Is WBAI on the verge of signing off?
Herb Boyd | 7/2/2013, 9:44 a.m. | Updated on 7/2/2013, 9:44 a.m.
Back in the winter when it was announced that WBAI would be moving from Wall Street to City College, there was widespread speculation that the Pacifica station was once again encountering financial difficulties.
Some of the problems at the station are far more apparent with the recent circulation of a petition from WBAI employees citing eight demands, including an end to the practice of non-payment or delays in issuing paychecks and Pacifica’s extremely costly contract with or association with the notorious union busting law firm Jackson Lewis.
In the petition, the employees said, “We refuse to remain silent about the stewardship of a public trust and the continual violations of our collective bargaining agreement. We believe that we have a responsibility to safeguard and preserve WBAI for the community we represent.”
Safeguarding and preserving WBAI may be problematic if Pacifica proceeds with its plans to lay off more than 20 staffers as early as July 15. Staffers recently received the layoff threat in certified letters from Summer Reese, executive director of Pacifica Foundation, which holds WBAI’s FCC license to broadcast. Program hosts, clerical workers and engineers were informed that the layoffs were imminent and necessary for economic reasons.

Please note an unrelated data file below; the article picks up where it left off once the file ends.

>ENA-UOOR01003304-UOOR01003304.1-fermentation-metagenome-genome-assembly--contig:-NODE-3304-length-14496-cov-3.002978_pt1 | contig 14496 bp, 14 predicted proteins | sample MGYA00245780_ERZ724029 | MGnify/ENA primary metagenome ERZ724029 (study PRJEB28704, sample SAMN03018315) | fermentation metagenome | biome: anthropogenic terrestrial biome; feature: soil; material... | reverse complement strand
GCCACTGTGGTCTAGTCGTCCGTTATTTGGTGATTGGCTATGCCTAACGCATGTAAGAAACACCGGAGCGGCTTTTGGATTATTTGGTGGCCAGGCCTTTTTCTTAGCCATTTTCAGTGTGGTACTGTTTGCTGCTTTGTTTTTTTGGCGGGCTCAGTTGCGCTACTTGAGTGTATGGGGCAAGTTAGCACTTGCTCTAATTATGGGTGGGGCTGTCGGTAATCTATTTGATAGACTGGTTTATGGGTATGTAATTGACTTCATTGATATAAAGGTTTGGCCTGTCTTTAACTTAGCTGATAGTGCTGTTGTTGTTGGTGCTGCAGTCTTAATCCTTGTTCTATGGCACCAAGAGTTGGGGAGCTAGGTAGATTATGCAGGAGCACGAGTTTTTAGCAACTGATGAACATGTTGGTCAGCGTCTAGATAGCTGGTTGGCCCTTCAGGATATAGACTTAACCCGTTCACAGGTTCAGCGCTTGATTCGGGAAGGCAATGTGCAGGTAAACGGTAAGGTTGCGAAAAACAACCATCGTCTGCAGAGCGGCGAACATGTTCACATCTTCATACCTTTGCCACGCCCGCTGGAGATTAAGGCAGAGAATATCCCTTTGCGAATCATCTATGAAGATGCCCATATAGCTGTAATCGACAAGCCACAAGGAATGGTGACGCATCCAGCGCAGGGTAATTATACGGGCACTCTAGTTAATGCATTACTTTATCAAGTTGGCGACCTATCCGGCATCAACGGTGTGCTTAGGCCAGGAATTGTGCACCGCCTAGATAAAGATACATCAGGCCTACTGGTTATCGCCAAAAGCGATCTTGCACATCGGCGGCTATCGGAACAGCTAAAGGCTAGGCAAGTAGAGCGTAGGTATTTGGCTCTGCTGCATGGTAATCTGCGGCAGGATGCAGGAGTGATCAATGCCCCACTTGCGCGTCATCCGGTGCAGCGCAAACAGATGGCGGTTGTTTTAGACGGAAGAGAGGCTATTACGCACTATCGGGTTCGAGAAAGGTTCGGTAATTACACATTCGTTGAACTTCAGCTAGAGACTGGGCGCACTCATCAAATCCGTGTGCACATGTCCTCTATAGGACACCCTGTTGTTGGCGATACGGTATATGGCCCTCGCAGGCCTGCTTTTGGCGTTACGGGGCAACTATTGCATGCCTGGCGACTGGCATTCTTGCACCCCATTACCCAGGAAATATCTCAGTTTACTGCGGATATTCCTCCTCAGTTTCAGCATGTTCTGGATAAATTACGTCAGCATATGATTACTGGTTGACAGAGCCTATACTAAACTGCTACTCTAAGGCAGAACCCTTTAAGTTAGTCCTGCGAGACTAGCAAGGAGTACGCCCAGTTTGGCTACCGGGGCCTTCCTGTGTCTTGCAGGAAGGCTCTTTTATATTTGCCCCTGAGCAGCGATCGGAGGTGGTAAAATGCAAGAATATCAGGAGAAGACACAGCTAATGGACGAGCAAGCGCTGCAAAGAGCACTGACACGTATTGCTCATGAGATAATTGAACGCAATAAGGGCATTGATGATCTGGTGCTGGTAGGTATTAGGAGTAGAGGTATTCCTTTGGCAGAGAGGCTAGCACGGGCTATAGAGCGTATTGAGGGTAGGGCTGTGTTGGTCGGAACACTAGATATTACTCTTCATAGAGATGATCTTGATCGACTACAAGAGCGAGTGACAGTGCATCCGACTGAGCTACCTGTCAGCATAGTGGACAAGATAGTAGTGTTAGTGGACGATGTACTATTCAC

Even so, many of the employees believe a more ominous plan is afoot to close the station down. According to Jose Santiago, news director and a shop steward at WBAI, negotiations between Pacifica and the worker’s union, SAG/AFTRA, will take place on July 1 and 2 in New York. “We hope the talks are really about exploring ways to improve the station’s finances and not just Pacifica going through the motions before kicking us to the street,” he said in an email. “Our dedicated workers and the communities we serve deserve better than that.”
It’s challenging enough to operate an array of solid programing with a full staff and dedicated volunteers, so any reduction of workers will certainly hamper the station’s usually effective on-air presence. Most regular listeners are aware of the many changes that have occurred over the last decade or so, and the carousel of general managers and program directors and the related lawsuits have only exacerbated the problems at the station. One wonders how the contributions from supporters are being used. The worse scenario is that some of it is being funneled off to the union-busting law firm.
The paid staff at WBAI is asking listeners and supporters to let Pacifica know how they feel about the prospect of layoffs by contacting Pacifica Executive Director Summer Reese at firstname.lastname@example.org, the Pacifica National Board at email@example.com and/or WBAI General Manager Berthold Reimers at firstname.lastname@example.org.